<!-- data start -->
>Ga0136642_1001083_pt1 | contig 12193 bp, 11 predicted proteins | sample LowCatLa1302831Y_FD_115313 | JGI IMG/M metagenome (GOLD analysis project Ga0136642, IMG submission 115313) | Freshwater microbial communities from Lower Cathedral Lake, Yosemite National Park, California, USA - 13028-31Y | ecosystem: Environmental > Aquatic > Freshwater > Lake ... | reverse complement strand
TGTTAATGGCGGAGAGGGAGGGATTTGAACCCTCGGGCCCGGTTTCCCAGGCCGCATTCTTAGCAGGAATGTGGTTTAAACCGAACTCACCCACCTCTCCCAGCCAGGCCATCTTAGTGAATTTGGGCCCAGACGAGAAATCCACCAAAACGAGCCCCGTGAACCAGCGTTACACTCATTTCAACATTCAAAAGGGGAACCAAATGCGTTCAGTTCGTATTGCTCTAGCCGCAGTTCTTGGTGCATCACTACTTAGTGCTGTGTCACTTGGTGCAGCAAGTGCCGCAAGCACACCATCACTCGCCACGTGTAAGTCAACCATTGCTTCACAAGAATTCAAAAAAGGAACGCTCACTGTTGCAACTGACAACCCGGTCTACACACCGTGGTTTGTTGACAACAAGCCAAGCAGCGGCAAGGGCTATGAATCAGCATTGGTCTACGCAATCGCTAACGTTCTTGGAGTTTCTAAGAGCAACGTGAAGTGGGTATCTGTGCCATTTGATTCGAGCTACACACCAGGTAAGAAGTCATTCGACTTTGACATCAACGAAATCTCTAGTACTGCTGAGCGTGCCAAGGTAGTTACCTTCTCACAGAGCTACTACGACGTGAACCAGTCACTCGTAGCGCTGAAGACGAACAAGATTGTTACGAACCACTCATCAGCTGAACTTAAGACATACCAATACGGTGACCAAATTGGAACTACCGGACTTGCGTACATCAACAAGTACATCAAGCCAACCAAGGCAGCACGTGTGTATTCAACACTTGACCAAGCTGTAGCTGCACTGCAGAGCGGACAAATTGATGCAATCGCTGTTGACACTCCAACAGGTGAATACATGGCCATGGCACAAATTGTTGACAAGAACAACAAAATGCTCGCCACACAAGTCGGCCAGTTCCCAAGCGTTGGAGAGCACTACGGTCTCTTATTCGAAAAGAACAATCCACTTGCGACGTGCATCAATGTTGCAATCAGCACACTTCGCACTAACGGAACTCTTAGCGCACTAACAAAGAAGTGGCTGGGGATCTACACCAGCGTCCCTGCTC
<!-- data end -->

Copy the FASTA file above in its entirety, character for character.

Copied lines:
>Ga0136642_1001083_pt1 | contig 12193 bp, 11 predicted proteins | sample LowCatLa1302831Y_FD_115313 | JGI IMG/M metagenome (GOLD analysis project Ga0136642, IMG submission 115313) | Freshwater microbial communities from Lower Cathedral Lake, Yosemite National Park, California, USA - 13028-31Y | ecosystem: Environmental > Aquatic > Freshwater > Lake ... | reverse complement strand
TGTTAATGGCGGAGAGGGAGGGATTTGAACCCTCGGGCCCGGTTTCCCAGGCCGCATTCTTAGCAGGAATGTGGTTTAAACCGAACTCACCCACCTCTCCCAGCCAGGCCATCTTAGTGAATTTGGGCCCAGACGAGAAATCCACCAAAACGAGCCCCGTGAACCAGCGTTACACTCATTTCAACATTCAAAAGGGGAACCAAATGCGTTCAGTTCGTATTGCTCTAGCCGCAGTTCTTGGTGCATCACTACTTAGTGCTGTGTCACTTGGTGCAGCAAGTGCCGCAAGCACACCATCACTCGCCACGTGTAAGTCAACCATTGCTTCACAAGAATTCAAAAAAGGAACGCTCACTGTTGCAACTGACAACCCGGTCTACACACCGTGGTTTGTTGACAACAAGCCAAGCAGCGGCAAGGGCTATGAATCAGCATTGGTCTACGCAATCGCTAACGTTCTTGGAGTTTCTAAGAGCAACGTGAAGTGGGTATCTGTGCCATTTGATTCGAGCTACACACCAGGTAAGAAGTCATTCGACTTTGACATCAACGAAATCTCTAGTACTGCTGAGCGTGCCAAGGTAGTTACCTTCTCACAGAGCTACTACGACGTGAACCAGTCACTCGTAGCGCTGAAGACGAACAAGATTGTTACGAACCACTCATCAGCTGAACTTAAGACATACCAATACGGTGACCAAATTGGAACTACCGGACTTGCGTACATCAACAAGTACATCAAGCCAACCAAGGCAGCACGTGTGTATTCAACACTTGACCAAGCTGTAGCTGCACTGCAGAGCGGACAAATTGATGCAATCGCTGTTGACACTCCAACAGGTGAATACATGGCCATGGCACAAATTGTTGACAAGAACAACAAAATGCTCGCCACACAAGTCGGCCAGTTCCCAAGCGTTGGAGAGCACTACGGTCTCTTATTCGAAAAGAACAATCCACTTGCGACGTGCATCAATGTTGCAATCAGCACACTTCGCACTAACGGAACTCTTAGCGCACTAACAAAGAAGTGGCTGGGGATCTACACCAGCGTCCCTGCTC